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Kittens VS cats

post #1 of 6
Thread Starter 
Hi.....I have never had kittens, only cats. I have 2 friends that got their cats as kittens, and you wouldn't even know they had a cat, they just hide all day.

We like cats that are social, want to lay on your lap or near you, play etc. Can a kittens personality be "molded" or "taught" to be social, playful etc or is it inbred of how they will turn out?

Also, if 2 kittens are brought home together, do they mostly end up just playing with each other and not be social with the family?

Just wondering...thanks
post #2 of 6
I think it's mostly the way they're brought up - if exposed to little kids (or adults) scaring them when they're babies, they might grow up to be very timid, but when they're very young, they might not be ready for laps yet - all they want to do is play. And while kittens will play with each other, if you play with them using toys, they'll love that as well, especially e.g. that plastic donut with a channel cut open on the inside and little balls inside they can chase around, or anything wiggly or fluttery (but be very careful of small things they could ingest), or chase, etc. But you do need to participate for most of them. Make sure anyone else in the house knows to be very gentle with them, keep sudden noises to a minimum if possible, and clear out little valuables as they're just too attractive (and breakable) for kittens to discipline themselves about.
post #3 of 6
If you let them just play with themselves then they will get use to that but if you interact with them then they will respond to you and be social. One of my cats is only social if its just Mike and I in the house but the others will come and say hi to who stops by.
post #4 of 6
These things really depend on the cat. We got REALLY fortunate with our brother & sister litter siblings. They were bathing each other, cuddling, and could be seen without each other from the very start, so I knew they would be the best of friends, and they certainly are! They play together and get along famously.

Their other two litter-mates were really aloof, though. So, it really depends on the kitty.

As far as moulding personality...yes, there are some things you can do that will pretty much ensure different things with your kitty. For one, if they're held at a very young age (from four weeks on, persay), they will be much more likely to like human company later on. If you massage and hold their paws from very young on, chances are you won't have any trouble if you have to do something with their paws later on (like Soft Claws or trimming nails). If they aren't shown the kitchen counters at all during their life, they might never discover the "wonders" found there. And there are more that I can't quite think of right at this moment, but I think you get the picture.

As far as their basic personality, I don't think that can be changed much. You can, however, have a rather social kitten, and something happens that traumatizes it, and it becomes skittish the rest of it's life. When they're kittens you have to be very careful how they are treated, both by yourself and by others, because it does have at least a little bearance on how they act later on.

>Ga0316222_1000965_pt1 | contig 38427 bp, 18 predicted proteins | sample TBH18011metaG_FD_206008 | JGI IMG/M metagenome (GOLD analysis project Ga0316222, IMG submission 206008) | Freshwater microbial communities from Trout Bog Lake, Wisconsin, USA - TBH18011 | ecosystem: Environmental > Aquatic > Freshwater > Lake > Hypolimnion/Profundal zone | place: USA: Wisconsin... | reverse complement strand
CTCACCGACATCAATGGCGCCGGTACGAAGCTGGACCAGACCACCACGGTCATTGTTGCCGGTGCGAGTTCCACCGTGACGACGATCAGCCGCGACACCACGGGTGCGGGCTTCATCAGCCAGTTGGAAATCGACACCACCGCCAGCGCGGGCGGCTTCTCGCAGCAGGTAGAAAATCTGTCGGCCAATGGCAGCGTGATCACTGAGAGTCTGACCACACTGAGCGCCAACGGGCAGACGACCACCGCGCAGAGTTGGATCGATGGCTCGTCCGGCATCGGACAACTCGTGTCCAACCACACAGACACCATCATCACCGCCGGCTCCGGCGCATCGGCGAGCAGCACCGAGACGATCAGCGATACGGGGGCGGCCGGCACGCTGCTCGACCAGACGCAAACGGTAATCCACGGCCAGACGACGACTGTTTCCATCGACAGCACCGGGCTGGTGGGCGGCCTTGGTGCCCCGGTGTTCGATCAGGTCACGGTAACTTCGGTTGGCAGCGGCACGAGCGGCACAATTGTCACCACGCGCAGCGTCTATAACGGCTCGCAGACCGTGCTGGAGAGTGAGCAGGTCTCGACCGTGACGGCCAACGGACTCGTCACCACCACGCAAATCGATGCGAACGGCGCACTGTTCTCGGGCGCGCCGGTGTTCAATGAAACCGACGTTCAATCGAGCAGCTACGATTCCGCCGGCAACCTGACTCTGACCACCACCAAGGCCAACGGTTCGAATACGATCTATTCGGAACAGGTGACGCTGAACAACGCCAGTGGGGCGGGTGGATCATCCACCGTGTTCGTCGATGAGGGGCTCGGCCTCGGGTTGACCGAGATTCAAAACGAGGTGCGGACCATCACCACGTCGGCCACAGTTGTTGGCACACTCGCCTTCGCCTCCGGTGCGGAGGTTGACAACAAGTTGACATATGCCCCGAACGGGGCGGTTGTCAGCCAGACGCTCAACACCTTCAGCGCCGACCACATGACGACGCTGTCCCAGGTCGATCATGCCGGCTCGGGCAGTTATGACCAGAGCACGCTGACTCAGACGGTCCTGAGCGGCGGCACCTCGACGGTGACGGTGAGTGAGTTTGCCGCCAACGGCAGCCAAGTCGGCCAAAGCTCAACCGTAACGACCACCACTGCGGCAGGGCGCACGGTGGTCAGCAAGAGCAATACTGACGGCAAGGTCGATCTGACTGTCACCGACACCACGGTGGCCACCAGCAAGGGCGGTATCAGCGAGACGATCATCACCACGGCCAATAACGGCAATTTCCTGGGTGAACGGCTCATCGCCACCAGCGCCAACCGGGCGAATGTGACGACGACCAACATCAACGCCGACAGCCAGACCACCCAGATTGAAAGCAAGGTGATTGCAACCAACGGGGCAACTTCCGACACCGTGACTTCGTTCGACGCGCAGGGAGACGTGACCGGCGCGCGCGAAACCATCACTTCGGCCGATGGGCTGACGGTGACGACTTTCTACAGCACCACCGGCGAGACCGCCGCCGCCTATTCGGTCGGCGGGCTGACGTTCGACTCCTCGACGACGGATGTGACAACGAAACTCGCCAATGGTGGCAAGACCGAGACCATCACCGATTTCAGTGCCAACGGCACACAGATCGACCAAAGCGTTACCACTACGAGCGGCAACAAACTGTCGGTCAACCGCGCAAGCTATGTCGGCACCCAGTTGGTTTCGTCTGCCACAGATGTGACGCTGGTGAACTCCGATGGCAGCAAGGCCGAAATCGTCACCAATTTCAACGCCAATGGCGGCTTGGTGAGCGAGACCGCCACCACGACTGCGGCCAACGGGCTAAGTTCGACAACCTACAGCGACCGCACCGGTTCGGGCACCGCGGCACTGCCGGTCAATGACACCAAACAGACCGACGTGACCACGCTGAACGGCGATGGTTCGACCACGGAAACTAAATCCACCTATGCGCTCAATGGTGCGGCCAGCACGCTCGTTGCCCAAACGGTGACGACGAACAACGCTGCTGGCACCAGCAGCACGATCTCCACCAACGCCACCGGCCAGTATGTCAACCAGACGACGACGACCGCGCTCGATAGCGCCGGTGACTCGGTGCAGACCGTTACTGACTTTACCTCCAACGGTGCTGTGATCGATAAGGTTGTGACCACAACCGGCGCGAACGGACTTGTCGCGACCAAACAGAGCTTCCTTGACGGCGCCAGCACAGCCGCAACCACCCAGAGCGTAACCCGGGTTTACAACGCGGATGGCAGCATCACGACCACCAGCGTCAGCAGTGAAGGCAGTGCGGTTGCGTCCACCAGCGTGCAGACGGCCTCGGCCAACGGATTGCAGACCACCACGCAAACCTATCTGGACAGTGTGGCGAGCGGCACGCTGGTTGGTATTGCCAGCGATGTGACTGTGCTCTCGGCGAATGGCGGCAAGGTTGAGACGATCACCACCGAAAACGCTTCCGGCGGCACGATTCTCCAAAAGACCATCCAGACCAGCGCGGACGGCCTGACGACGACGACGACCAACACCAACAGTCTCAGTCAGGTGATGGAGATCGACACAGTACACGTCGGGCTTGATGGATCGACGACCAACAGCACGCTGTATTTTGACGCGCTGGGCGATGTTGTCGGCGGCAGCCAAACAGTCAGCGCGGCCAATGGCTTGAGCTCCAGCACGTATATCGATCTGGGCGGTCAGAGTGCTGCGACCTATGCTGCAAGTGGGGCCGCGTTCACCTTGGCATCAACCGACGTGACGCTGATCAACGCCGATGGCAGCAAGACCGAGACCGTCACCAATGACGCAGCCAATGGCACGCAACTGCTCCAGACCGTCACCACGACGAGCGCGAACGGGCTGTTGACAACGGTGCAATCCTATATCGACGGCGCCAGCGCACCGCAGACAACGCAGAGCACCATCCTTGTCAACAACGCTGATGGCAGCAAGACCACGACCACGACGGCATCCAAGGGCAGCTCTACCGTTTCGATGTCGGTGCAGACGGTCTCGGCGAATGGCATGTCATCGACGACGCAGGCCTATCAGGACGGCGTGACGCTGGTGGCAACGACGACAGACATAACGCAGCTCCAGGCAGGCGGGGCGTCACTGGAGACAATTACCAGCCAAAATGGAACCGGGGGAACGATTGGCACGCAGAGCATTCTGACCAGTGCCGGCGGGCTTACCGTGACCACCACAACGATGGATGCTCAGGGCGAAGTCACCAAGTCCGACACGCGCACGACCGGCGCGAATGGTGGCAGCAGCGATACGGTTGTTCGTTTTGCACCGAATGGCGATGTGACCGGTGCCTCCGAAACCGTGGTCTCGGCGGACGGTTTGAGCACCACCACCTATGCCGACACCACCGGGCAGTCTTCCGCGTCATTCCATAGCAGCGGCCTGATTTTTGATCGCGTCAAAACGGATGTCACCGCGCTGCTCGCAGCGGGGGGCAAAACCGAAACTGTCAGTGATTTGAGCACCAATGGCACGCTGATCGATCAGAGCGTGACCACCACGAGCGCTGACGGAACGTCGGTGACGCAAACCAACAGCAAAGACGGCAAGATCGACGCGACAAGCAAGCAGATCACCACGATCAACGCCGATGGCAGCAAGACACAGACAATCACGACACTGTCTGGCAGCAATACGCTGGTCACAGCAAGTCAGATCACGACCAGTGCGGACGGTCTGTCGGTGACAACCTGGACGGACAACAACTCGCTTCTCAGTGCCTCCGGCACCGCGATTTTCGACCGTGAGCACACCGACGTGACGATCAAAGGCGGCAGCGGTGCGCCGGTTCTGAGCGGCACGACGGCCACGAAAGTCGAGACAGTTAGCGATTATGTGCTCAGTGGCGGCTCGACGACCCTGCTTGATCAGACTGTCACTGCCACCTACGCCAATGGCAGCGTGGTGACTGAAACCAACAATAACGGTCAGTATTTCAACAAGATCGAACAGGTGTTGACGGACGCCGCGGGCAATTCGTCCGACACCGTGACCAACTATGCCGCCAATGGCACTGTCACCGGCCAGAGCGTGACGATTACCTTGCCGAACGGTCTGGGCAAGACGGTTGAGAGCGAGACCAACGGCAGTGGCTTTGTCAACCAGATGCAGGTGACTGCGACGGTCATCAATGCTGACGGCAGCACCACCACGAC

Anyway, I hope that answers your question!

Oh, that's another thing...if they're exposed to youngsters (kids) at a younger age, they'll most likely be very tolerant of them as adults. For instance, our two kitties are almost two years of age, and Hobbes is my daughter's little play friend. He follows her around the house and meows for her to wake up in the morning. I don't know that he would have been so fond of her if he'd met her later on in life.
post #5 of 6
I don't think there is a right answer for any of the questions you posed. I've had my two cats since they were kittens, and both are very affectionate. Granted, I think the fact that I was a kid when we got them and wouldn't leave them alone (raise your hand if you dressed up your kitten when you were a kid...)-- but, I think it's like humans. People can argue (and it's a philosophical/psychological arguement) that people are "molded" by their upbringing, or that they are born with personality traits. The same arguement fits cats. Depends, depends, depends. I wouldn't assume that getting kittens ensures the ability to mold them, nor that it means you won't agree with their personalities once they've grown up and settled into themselves.

Whether kittens brought home together form an attachment moreso to each other or will share the same bond with their owners is a hard question to answer. Again, it depends. And I think variables like how much the owners interact with them and are home (etc.) really counters in.
post #6 of 6
Rocky is my most social cat, and the one that is the most tolerant of kids and strangers. Aside from his divine purrsonality, I think the reasson he is so good is that he was raised with a foster family that had a young child, and he got a lot of handling as a youngster. He doesn't mind being held too much, and isn't scared of my neighbors granddaughter, who is 9 and kinda loud and loves playing with my cats and picking them up. Her grandma's cats are all afraid of her. I don't know much about Zakk's background until he was 6 months old, other than he was a housecat that was left when the owner was evicted. Zakk is okay with strangers, and has even gotten used to my mom's dog when it visits, but he doesn' tlike being picked up and he is much more cautious. Cookie and Suzie are somewhat skittish, but they were semi-feral until they moved at 13 weeks.
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